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Iran's 'mock election' brings no hope of change

Shabnam von Hein
February 28, 2024

Voters in Iran will select a new parliament this week, though few of them are expected to show up at the polls. Many believe voting would not even make a difference.

A man walks past angel wing graffiti in Tehran
Hundreds of activists have called for a boycott of Iran's March 1 electionImage: Morteza Nikoubazl/NurPhoto/picture alliance

Iran is set to hold a parliamentary election on March 1, with over 61 million of its citizens eligible to vote. They are also asked to decide who will sit on the Council of Experts, a body which chooses the country's supreme leader, currently held by Ayatollah Ali Khamenei.

Iranian media says some 15,200 candidates are competing for the 290 parliamentary seats.

"Most of the candidates, particularly in small constituencies, are doctors, engineers, civil servants, and teachers who are not affiliated with any political group," journalist Maziar Khosravi told AFP, a French news agency. By allowing such candidates to run, the government "wants to create local competition and increase participation" in the polls.

A man and a woman walk past a wall showing campaign posters
Enthusiasm for the elections is particularly low in TehranImage: Yuji Yoshikata/AP/picture alliance

And yet, only about 30% of adult Iranians plan to take part in the election, according to a survey conducted by a government-friendly institute and published by the Azar Qalam news agency. This percentage drops to 15 in Iran's capital Tehran. The survey's respondents say their main reasons for staying at home are perceived corruption and incompetence among lawmakers, as well as little hope for a better future.

Partying to attract voters

The election campaign officially started on February 22. Videos of campaign events from across the country have been circulating on social media, often showing people interacting in a festive atmosphere accompanied by loud music. The so-called "morality police" and the Revolutionary Guard militias are nowhere to be seen. In Iran, it's normal for them to stay out of the spotlight during the election season.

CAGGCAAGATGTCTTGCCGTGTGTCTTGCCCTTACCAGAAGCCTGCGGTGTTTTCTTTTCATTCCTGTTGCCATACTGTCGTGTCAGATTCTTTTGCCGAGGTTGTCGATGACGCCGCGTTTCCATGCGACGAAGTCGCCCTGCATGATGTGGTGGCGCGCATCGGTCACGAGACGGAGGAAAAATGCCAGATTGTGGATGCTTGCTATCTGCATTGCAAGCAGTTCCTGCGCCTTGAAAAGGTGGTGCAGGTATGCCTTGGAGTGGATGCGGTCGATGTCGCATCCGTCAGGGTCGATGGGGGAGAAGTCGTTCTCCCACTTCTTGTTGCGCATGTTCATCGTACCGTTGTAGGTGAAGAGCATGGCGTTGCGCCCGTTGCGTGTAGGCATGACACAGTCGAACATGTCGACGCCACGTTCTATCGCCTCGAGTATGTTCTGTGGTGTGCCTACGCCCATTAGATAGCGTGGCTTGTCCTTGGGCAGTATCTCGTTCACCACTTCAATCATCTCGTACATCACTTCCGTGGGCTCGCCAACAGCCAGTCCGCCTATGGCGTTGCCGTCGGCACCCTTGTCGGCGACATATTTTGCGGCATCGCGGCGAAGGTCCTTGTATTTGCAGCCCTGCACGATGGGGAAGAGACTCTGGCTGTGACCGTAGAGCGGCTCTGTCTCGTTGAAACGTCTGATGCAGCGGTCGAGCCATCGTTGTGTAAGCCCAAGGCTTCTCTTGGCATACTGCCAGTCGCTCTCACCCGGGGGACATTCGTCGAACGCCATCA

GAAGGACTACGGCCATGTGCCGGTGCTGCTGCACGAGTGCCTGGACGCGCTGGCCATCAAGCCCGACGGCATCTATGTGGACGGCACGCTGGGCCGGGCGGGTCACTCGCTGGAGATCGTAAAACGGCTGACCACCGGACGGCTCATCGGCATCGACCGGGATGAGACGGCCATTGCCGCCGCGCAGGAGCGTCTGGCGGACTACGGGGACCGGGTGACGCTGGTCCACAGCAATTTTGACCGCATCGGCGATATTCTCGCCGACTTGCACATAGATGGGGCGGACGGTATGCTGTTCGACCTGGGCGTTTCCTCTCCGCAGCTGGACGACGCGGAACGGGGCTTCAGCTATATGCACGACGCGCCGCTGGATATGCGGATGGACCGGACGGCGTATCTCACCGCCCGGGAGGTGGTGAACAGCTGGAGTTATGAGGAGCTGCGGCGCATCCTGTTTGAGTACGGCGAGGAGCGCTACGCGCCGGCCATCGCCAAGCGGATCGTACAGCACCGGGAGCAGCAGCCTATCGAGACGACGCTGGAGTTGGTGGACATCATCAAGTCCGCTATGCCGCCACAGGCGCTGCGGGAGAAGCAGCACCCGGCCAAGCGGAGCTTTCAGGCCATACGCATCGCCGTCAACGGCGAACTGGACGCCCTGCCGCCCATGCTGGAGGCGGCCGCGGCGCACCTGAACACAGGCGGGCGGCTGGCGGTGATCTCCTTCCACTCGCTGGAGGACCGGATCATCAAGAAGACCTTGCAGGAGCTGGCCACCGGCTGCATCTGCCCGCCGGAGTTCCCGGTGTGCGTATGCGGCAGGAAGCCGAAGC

The Revolutionary Guard's top commander Hossein Salami appeared happy to make his voice heard in an attempt to motivate voters.

"As a simple soldier, who only serves the people, I call upon the Iranian nation to regard the upcoming election as extremely decisive," he told reporters. "The elections are not only there to vote for one candidate in one part of the country. Their effects are global. A high turnout shows that Iran relies on the will and the votes of the people even amid difficulties."

Salami and the rest of the country's elites seem to be aware that the divide between Iran's leadership and its people is now wider than ever before. After the brutal clampdown of the "Woman, Life, Freedom" protest movement in 2022, few are optimistic about political change.

Iran: Why women keep on fighting for freedom

Iranian system keeps getting more extreme

Sociologist Mehrdad Darvishpour, a professor at the Malardalen University in Sweden, told DW that Iran's political institutions have been losing influence as Islamic supremacy grew ever stronger.

"There were phases in the history of the Islamic Republic since 1979, during which the people believed in reforms within the laws and standards of the system and used the election as a simple way to protest," Darvishpour said. "The goal was to push against the religious leaders and strengthen democratic elements. But the outcome never led to actual reforms, because the system never followed the will of the society."

With time, the political system in Iran grew ever more radical and extreme, and the space for criticism shrank.

Who is Ayatollah Ali Khamenei, Iran's supreme leader?

Many reformists and moderate candidates have been barred from running in 2020 elections without a plausible explanation. This also happened ahead of the current campaign. The electoral commission even barred lawmakers who are currently in office from running again due to a lack of so-called "ideological qualifications."

Nobel Prize winner Mohammadi tells voters to stay home

Pro-reform candidates say only 20 to 30 people have been allowed to run from their ranks.

"The elections in Iran are a tool to reinforce the illegitimate power of the ruling minority and justify the system of unequal resource distribution — a game of power and wealth," says Ali Afshari, a one-time protest leader now living in the US.

Over 275 prominent activists and civil society representatives have called for a boycott of the election. They point out to the "disgraceful" state of the electoral system and decry the "complete elimination of opponents." 

Iranian activist Narges Mohammadi wins Nobel Peace Prize

Nobel Peace Prize winner Narges Mohammadi also joined the calls to ignore the election.

"I stand with the people and boycott this mock election, to emphasize the illegitimacy of the Islamic Republic and the gap between the repressive, authoritarian regime and the people," she said in a statement from jail.

The report was originally written in German.

Edited by: Sou-Jie van Brunnersum